They’re not already? Not exactly, no, and questions remain as to whether that can change. Yesterday afternoon, Donald Trump responded to riots breaking out all over the US by promising to classify Antifa as “a terrorist organization,” a designation that usually only applies to international groups:

From what we’ve seen over the last few years, the label fits — generally and philosophically speaking, if not legally. Antifa uses street violence to intimidate its critics and opponents and to press its political agenda, classic hallmarks of terrorism. Its roots go back at least as far as the 1999 WTO riots in Seattle, which looked not all that dissimilar to what we are seeing in the Twin Cities and other states around the country at the moment.

Legally, however, Trump has one problem with this pledge — the designation doesn’t exist, at least domestically. The US designates foreign groups and networks as terrorists as a means of using extrajudicial force against them, such as military and diplomatic power and seizing assets. None of that can be done against US persons domestically without going through a criminal process that would have to specify charges for each individual involved. The ACLU pointed out that flaw almost immediately:

ACLU’s first point is nonsense; Antifa has earned that label in every sense but in the narrow way Trump suggested yesterday. They’re right, though, that the federal government has no way to use the State Department process Trump apparently cited against domestic groups of any kind. Any pursuit of such groups would have to be through the criminal code, and any other “designation” would be purely rhetorical.

That doesn’t mean that the FBI can’t treat the specific individuals or even groups in the US as terrorists, of course, but there’s no need for a “designation” to do that, either. One has to suspect that Antifa has already been on their radar for quite some time, at least in this administration. Attorney General William Barr announced Saturday that the FBI and its Joint Terrorism Task Force would go after anyone crossing state lines to organize riots, authority that the Department of Justice already has. That’s not the only authority it has, a point to which we’ll return in a moment.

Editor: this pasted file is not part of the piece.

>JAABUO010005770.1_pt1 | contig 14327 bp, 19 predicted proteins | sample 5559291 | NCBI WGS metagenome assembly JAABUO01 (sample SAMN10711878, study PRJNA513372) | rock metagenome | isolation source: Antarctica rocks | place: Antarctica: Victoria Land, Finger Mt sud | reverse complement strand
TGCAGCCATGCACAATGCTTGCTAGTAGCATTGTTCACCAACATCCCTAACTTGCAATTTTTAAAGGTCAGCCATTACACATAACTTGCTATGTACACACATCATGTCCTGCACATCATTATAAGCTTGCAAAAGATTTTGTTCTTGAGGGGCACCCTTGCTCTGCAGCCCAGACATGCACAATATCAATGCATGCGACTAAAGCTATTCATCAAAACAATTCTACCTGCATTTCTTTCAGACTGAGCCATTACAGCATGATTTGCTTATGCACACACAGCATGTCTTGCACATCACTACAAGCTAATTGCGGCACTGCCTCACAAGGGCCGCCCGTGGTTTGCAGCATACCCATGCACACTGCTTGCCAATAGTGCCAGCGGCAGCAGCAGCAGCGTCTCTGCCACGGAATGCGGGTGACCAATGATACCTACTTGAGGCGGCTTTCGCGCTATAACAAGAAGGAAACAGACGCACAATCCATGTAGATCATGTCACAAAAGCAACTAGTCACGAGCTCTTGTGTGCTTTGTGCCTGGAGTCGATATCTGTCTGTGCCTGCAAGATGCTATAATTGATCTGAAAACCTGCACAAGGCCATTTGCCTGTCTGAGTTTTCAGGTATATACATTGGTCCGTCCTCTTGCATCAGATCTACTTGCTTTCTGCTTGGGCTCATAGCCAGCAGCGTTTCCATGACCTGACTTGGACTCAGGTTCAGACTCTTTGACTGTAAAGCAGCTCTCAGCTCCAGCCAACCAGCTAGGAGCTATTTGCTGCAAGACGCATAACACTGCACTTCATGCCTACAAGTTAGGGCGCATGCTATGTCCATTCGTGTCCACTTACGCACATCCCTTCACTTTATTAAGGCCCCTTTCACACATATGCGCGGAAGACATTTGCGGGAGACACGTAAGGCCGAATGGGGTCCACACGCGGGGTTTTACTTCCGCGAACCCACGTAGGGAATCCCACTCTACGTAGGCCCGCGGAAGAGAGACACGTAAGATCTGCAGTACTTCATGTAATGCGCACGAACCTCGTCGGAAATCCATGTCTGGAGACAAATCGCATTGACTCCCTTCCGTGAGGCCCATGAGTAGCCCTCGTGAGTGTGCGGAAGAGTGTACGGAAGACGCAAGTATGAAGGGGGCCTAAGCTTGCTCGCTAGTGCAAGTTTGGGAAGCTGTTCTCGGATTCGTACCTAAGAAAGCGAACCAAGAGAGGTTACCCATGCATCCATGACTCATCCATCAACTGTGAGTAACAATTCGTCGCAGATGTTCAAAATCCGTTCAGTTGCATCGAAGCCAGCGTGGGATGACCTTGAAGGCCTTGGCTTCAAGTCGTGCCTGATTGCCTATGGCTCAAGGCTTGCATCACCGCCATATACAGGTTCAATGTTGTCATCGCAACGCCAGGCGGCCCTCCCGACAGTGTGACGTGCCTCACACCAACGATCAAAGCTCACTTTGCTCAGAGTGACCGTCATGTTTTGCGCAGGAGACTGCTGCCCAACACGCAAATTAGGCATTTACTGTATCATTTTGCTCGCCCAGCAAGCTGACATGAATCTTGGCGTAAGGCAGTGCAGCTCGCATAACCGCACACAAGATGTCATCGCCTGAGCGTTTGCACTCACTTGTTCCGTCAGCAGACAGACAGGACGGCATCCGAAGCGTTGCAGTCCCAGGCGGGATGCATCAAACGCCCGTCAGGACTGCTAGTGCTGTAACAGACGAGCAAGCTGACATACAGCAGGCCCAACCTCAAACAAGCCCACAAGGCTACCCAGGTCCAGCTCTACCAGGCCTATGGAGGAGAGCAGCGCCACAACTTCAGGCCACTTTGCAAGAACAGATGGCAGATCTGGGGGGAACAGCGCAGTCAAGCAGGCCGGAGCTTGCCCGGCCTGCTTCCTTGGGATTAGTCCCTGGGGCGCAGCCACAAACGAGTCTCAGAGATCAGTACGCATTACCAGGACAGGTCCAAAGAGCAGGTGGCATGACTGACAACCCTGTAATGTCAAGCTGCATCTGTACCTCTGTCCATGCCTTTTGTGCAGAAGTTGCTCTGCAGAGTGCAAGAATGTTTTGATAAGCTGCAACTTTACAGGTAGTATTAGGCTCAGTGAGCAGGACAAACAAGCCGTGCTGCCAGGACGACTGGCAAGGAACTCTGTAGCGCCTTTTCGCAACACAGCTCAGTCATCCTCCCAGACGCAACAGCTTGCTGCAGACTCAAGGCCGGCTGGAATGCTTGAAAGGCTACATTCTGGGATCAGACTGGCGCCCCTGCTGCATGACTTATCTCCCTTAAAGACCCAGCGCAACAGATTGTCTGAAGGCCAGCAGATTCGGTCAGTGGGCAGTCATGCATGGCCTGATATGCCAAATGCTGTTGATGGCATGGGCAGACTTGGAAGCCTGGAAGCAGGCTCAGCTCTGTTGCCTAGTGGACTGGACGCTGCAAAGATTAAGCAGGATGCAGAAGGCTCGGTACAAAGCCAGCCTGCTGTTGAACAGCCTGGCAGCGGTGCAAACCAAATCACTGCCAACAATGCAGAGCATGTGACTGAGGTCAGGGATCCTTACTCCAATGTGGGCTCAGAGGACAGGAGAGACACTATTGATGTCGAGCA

The issue of “designation” might just be Trump’s way of shaping the election as a law-and-order referendum, NPR suggests:

In 2016, Trump declared himself the “law and order candidate.” Expect him to try and exploit that again as a wedge issue in an effort to win over moderate whites upset by the video of Floyd’s death, but disapproving of the violent demonstrations.

He said as much Sunday. He called for “Law & Order in Philadelphia, NOW!” and announced that the United States would be designating Antifa a terrorist organization.

Expect Biden and other Democrats now to have to answer if they agree or disagree with the Antifa designation.

Indeed. Biden’s already getting criticism for taking too long to speak out against the riots and looting taking place around the country. Trump’s tweet forces that issue into a higher profile, even if it also steps on Biden’s silence a bit, too.

Besides, the DoJ has a more powerful tool than a “designation” anyway. They have RICO — the Racketeer Influenced and Corrupt Organizations Act.  It has been routinely used to break up criminal syndicates, and Antifa certainly qualifies. If the DoJ can prove any kind of coordination to commit felonies, then suddenly anyone in the organization becomes criminally liable for all of the felonies committed, at least in theory. If Trump and Barr really want to take down Antifa, that’s their best bet, not an essentially meaningless “designation.”